The fact that Drop Top also avoids any specific reference to make or model, using only the fact it’s a convertible as a descriptive device, means that you’re more focused on the broader activity anyway rather than the particulars.

Love’s voice is strong, if somewhat indistinct, but he’s got the kind of confident authoritative command of the tune that it needs to get you to go along with the after hours mayhem he’s suggesting. Maybe the details of their impending hijinks is kept purposefully vague to not unwittingly admit to any crimes that may be used against them in a court of law, but it doesn’t take long for their intentions to be made a little more clear.

Read what you want into the line “when I get to ridin’ I don’t know how to stop”, but keep in mind that what he’s got in mind might work just as well in the back seat of the automobile as behind the wheel and I’m guessing it’s not coincidence that he tells us this right after exclaiming “Baby let me drop this top” which may just have other implications altogether.

But whether riding with a girl or having the girl riding you, the energy, excitement and enthusiasm Love’s displays here remains the same and with the band firing on all cylinders that excitement is easily transferred to the listener thanks to a ramshackle arrangement that leaves absolutely nothing out.

A barrelhouse piano? Check. A thumping beat? Absolutely A wild sax solo? Naturally. An even more over-the-top distorted guitar solo? Yup, it’s even got that. What else could you possibly want?

Okay… maybe it does owe much of its appeal to the uninhibited attitude rather than a more lyrically inventive scenario, but then again, how many of the great nights on the town – or in the sack – when you were a kid on the prowl were tightly scripted? Probably not many. So while this may fail as high art, it succeeds as a blueprint for the kind of wild escapades – or wild record – for anyone in need of instruction in those areas.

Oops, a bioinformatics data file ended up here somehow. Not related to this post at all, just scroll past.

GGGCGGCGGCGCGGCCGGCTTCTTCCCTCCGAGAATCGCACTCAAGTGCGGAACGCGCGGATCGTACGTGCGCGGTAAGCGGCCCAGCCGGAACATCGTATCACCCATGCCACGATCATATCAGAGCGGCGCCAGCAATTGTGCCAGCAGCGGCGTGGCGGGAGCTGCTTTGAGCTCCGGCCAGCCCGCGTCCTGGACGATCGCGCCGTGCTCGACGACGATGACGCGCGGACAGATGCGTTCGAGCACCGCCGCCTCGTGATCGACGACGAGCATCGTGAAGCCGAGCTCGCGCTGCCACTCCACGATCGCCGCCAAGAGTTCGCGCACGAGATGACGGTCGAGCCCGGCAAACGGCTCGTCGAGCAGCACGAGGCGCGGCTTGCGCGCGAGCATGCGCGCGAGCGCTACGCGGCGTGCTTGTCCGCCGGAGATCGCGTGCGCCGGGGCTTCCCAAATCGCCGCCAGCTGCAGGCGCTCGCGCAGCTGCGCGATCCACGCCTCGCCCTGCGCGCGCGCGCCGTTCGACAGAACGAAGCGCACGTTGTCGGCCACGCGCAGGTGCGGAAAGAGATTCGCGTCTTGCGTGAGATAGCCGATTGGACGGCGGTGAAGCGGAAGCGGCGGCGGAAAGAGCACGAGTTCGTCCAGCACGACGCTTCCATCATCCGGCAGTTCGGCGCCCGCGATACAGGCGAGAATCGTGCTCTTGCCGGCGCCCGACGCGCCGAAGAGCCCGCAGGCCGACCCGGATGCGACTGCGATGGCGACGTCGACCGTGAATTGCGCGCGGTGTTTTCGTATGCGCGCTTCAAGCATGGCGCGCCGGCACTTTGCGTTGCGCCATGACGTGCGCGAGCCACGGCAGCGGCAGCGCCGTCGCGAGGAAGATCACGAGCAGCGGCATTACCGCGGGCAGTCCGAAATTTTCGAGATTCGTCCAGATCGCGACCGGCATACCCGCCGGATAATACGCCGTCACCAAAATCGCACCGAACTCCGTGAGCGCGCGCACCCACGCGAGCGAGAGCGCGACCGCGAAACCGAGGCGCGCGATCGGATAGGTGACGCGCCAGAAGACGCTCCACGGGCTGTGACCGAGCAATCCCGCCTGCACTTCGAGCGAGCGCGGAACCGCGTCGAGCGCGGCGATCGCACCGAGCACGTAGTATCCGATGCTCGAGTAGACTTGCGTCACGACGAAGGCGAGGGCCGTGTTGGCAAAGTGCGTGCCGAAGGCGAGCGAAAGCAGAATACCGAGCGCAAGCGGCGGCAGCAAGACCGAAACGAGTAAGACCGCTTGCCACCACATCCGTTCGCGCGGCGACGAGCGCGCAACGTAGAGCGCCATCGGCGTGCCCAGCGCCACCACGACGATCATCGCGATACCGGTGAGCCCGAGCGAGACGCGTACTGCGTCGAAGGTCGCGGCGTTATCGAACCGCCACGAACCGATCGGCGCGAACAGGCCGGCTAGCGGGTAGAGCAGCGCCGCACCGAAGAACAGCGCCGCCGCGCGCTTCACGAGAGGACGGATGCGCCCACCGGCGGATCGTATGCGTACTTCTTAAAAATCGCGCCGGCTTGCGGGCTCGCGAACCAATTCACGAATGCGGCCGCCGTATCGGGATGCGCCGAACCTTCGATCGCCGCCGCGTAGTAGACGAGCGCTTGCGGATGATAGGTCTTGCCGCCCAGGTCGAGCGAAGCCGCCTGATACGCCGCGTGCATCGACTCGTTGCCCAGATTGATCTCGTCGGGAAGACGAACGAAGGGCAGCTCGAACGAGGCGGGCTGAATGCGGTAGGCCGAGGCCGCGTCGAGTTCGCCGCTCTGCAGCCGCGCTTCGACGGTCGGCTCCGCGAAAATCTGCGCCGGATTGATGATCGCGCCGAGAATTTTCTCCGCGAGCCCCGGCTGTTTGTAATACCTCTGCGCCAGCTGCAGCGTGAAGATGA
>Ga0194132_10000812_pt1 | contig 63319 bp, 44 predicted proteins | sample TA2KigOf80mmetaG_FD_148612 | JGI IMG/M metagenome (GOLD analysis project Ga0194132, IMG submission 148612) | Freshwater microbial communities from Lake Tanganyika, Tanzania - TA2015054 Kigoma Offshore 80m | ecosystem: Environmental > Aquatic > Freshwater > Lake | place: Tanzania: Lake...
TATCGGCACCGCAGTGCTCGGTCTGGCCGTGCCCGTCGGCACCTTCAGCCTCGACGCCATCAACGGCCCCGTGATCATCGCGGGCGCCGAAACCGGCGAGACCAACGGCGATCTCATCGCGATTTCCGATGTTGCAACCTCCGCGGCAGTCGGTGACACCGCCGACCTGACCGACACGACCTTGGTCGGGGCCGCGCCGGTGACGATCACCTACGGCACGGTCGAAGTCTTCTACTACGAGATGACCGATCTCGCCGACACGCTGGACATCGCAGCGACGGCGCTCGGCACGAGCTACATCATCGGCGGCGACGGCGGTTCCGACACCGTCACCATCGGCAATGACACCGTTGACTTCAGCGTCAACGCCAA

Rock fans probably don’t need a refresher course on the subject, but it never hurts to study a successful game plan just to stay sharp.


Set My Heart At Ease
Though it’s hard to argue with the long term success of Chess Records, we’re seeing a few early examples of missed opportunities and bad decisions that tend to get obscured by the lasting impact of their biggest stars.

Right now that consists mainly of their blues roster, particularly Muddy Waters and Howlin’ Wolf, and in time it’ll be some equally monumental rock acts, but at a glance in the Nineteen Fifties they seem to be a rather top heavy label, huge stars but not as many second tier acts who stuck around awhile and turned out some great records that flew under the radar.

That can change of course, but Billy Love is one of those who seems eminently qualified for that role as Drop Top is a storming rocker that even if it wasn’t a hit makes for a pretty good calling card for the kind of vibrant music that any rock label should want to promote.

While Sam Phillips and the Chess Brothers did alright with the music they put out, they fell considerably short of that high standard when it came to how they treated the people making that music in the first place.

Though it surely may have cost them all a few hits, or at least even deeper catalogs of great recordings, it wound up costing those cast aside like Billy Love even more and that’s the real tragedy that shouldn’t be forgotten just because you want to celebrate a few more recognizable names along the road.


(Visit the Artist pages of Billy “Red” Love for the complete archive of his records reviewed to date)